Available at: http://digitalcommons.calpoly.edu/theses/929
Date of Award
MS in Agriculture - Food Science and Nutrition
Food Science and Nutrition
Dr. Aydin Nazmi
Pink and Dude Chefs: A nutrition and culinary intervention for middle school students
The prevalence of obesity in US adolescents has more than tripled in the past 35 years, and the greatest impact has been among low-income and minority racial/ethnic populations. Adolescents report inadequate fruit and vegetable intake, an overconsumption of sweetened beverages, and a high reliance on fast food locations for meals or snacks; increasing the risk of adolescent obesity. Building knowledge and skills through culinary interventions may empower middle school students to create and also choose healthful foods.
Pink and Dude Chefs, a six-week nutrition and culinary intervention, aims to improve healthy eating behaviors by increasing nutrition knowledge and culinary ability. Trained research assistants from California Polytechnic State University (Cal Poly) led middle school boys and girls in lessons ranging on topics including macronutrients, real-world application of USDA MyPlate guidelines, and meal planning and budgeting. Cal Poly research assistants supported middle school participants in cooking recipes that were specifically chosen to highlight themes covered in the nutrition lesson and to progress in difficulty throughout the program.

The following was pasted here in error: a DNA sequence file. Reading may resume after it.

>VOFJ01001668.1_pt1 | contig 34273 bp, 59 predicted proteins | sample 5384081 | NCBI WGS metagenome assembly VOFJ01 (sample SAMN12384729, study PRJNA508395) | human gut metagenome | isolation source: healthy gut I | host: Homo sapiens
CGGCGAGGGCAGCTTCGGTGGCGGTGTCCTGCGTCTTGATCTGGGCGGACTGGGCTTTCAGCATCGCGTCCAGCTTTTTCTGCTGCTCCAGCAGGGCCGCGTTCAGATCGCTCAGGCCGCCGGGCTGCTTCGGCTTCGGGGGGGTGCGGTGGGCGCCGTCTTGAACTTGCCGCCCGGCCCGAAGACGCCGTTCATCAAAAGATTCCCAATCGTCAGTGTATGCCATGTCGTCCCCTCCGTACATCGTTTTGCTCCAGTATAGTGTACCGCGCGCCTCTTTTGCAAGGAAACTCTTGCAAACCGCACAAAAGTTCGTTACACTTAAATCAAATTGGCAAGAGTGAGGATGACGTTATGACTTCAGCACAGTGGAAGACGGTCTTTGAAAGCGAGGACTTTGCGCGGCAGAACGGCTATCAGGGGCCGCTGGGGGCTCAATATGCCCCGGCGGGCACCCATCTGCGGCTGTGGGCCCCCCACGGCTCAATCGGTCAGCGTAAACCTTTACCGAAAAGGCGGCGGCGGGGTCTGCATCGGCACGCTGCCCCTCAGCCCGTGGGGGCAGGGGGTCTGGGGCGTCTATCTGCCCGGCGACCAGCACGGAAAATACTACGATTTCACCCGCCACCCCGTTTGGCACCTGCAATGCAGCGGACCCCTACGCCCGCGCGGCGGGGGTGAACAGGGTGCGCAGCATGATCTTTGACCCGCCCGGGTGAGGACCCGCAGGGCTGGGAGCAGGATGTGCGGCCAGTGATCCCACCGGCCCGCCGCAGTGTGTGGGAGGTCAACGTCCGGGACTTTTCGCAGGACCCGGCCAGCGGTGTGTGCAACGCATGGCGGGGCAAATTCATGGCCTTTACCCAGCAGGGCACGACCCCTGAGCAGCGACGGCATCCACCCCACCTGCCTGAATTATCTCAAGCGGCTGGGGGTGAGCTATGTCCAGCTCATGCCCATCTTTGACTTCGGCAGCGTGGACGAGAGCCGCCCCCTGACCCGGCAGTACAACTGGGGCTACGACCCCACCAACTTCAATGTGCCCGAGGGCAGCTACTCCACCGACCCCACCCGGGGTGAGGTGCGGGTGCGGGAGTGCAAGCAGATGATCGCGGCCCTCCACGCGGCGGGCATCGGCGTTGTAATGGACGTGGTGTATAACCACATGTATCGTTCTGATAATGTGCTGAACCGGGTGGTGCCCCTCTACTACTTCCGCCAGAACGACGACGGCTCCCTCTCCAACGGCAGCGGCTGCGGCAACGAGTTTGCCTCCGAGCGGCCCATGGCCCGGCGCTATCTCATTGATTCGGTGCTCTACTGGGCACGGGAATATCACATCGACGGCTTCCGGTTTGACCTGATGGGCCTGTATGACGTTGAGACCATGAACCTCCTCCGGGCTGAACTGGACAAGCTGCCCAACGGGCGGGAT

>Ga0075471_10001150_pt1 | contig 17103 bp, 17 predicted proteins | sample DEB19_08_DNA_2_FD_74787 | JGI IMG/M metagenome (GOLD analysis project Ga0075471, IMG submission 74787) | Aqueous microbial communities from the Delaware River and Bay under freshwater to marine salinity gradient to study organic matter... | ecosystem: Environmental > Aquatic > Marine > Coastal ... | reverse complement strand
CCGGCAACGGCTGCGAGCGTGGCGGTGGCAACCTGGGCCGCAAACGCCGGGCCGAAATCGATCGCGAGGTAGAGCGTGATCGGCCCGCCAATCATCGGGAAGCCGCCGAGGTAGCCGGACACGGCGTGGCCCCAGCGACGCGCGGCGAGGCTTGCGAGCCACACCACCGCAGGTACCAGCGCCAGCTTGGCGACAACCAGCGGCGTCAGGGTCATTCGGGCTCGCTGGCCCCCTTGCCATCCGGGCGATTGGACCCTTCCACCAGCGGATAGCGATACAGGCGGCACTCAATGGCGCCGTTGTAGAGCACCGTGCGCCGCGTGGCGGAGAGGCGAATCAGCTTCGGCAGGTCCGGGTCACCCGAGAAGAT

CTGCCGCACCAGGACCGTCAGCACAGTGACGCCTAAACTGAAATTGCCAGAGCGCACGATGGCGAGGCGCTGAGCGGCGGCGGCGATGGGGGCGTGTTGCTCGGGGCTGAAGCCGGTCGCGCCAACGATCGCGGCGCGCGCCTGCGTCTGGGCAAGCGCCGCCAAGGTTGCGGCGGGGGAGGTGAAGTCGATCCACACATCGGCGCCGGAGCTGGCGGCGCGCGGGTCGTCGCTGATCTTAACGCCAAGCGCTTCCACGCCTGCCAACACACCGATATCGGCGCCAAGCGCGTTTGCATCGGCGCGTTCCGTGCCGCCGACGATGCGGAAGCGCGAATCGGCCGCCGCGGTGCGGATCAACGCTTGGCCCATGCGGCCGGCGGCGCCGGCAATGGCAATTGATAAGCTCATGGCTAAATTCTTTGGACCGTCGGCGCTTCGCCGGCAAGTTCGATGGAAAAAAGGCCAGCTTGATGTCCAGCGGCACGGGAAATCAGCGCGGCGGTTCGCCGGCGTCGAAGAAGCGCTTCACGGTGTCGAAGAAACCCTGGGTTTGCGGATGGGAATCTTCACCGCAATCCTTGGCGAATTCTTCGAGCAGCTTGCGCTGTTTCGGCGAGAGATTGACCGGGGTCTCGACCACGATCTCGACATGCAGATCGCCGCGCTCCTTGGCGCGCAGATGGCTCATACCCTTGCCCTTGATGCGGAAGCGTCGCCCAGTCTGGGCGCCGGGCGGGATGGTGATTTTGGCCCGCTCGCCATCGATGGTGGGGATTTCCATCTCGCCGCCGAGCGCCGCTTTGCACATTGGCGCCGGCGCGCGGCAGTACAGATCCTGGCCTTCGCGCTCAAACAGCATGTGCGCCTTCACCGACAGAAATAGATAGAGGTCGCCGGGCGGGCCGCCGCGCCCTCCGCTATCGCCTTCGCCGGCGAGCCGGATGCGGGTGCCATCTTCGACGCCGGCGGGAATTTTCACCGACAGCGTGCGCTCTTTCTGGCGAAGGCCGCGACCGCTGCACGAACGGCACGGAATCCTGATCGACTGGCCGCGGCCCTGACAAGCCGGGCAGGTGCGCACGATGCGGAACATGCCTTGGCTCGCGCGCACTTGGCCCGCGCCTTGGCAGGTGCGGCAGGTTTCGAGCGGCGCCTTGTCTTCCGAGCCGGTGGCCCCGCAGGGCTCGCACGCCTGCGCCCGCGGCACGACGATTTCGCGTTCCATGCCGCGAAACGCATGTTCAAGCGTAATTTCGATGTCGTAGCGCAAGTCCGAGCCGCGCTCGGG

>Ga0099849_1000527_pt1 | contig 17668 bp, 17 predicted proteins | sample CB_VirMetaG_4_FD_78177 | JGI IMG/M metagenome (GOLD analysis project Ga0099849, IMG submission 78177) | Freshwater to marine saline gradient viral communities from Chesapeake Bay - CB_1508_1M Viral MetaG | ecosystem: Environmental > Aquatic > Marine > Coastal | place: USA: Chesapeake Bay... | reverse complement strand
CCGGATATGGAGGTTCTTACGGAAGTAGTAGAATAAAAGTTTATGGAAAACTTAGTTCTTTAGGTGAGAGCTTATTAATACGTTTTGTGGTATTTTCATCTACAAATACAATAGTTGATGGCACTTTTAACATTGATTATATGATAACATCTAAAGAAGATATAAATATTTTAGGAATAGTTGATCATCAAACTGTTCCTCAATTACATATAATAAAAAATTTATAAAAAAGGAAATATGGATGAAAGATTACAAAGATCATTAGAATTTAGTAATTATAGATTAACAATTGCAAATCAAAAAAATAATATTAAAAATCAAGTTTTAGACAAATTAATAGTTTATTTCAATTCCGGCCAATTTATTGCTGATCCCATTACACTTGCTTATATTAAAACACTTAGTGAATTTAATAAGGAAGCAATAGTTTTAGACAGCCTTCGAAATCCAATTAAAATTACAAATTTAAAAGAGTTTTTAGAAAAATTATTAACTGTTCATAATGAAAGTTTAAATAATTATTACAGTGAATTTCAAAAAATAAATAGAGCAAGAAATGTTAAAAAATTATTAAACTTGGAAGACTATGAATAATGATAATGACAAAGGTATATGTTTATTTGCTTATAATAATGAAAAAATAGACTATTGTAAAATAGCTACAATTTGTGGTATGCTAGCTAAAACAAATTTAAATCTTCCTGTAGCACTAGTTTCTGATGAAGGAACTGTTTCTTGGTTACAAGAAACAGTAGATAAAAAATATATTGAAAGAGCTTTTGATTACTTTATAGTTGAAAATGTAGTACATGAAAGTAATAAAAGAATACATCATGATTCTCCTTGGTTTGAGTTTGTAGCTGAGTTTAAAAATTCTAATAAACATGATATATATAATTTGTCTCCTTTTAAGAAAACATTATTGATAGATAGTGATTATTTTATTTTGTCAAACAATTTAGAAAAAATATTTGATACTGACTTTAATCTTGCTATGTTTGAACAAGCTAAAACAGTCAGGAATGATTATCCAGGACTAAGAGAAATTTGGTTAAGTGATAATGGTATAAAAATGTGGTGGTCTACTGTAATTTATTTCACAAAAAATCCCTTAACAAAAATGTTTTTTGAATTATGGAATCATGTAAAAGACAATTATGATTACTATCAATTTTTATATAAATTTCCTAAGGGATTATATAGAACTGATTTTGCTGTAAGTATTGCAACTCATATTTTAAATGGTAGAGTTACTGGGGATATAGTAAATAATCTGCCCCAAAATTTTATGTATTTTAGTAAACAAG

The program consisted of 12 lessons that were each divided into 1 hour of classroom nutrition instruction and 1 hour of hands-on cooking practicum. The program took place in two locations, at Mesa Middle School in Arroyo Grande, California and Carpinteria Middle School in Carpinteria, California with 15-20 middle school volunteer participants who enrolled in each program. Questionnaires were used to measure fruit and vegetable preferences, dietary behavior, and barriers to healthy eating, culinary skill, culinary confidence, and basic nutrition knowledge pre- and post-intervention.
Participants’ responses indicated an improved dietary profile as indicated by fruit and vegetable preferences, and fruit and vegetable intake. Responses also indicated increased culinary confidence and improved nutrition knowledge. More research is needed to test the long-term impact of participation in nutrition and culinary interventions.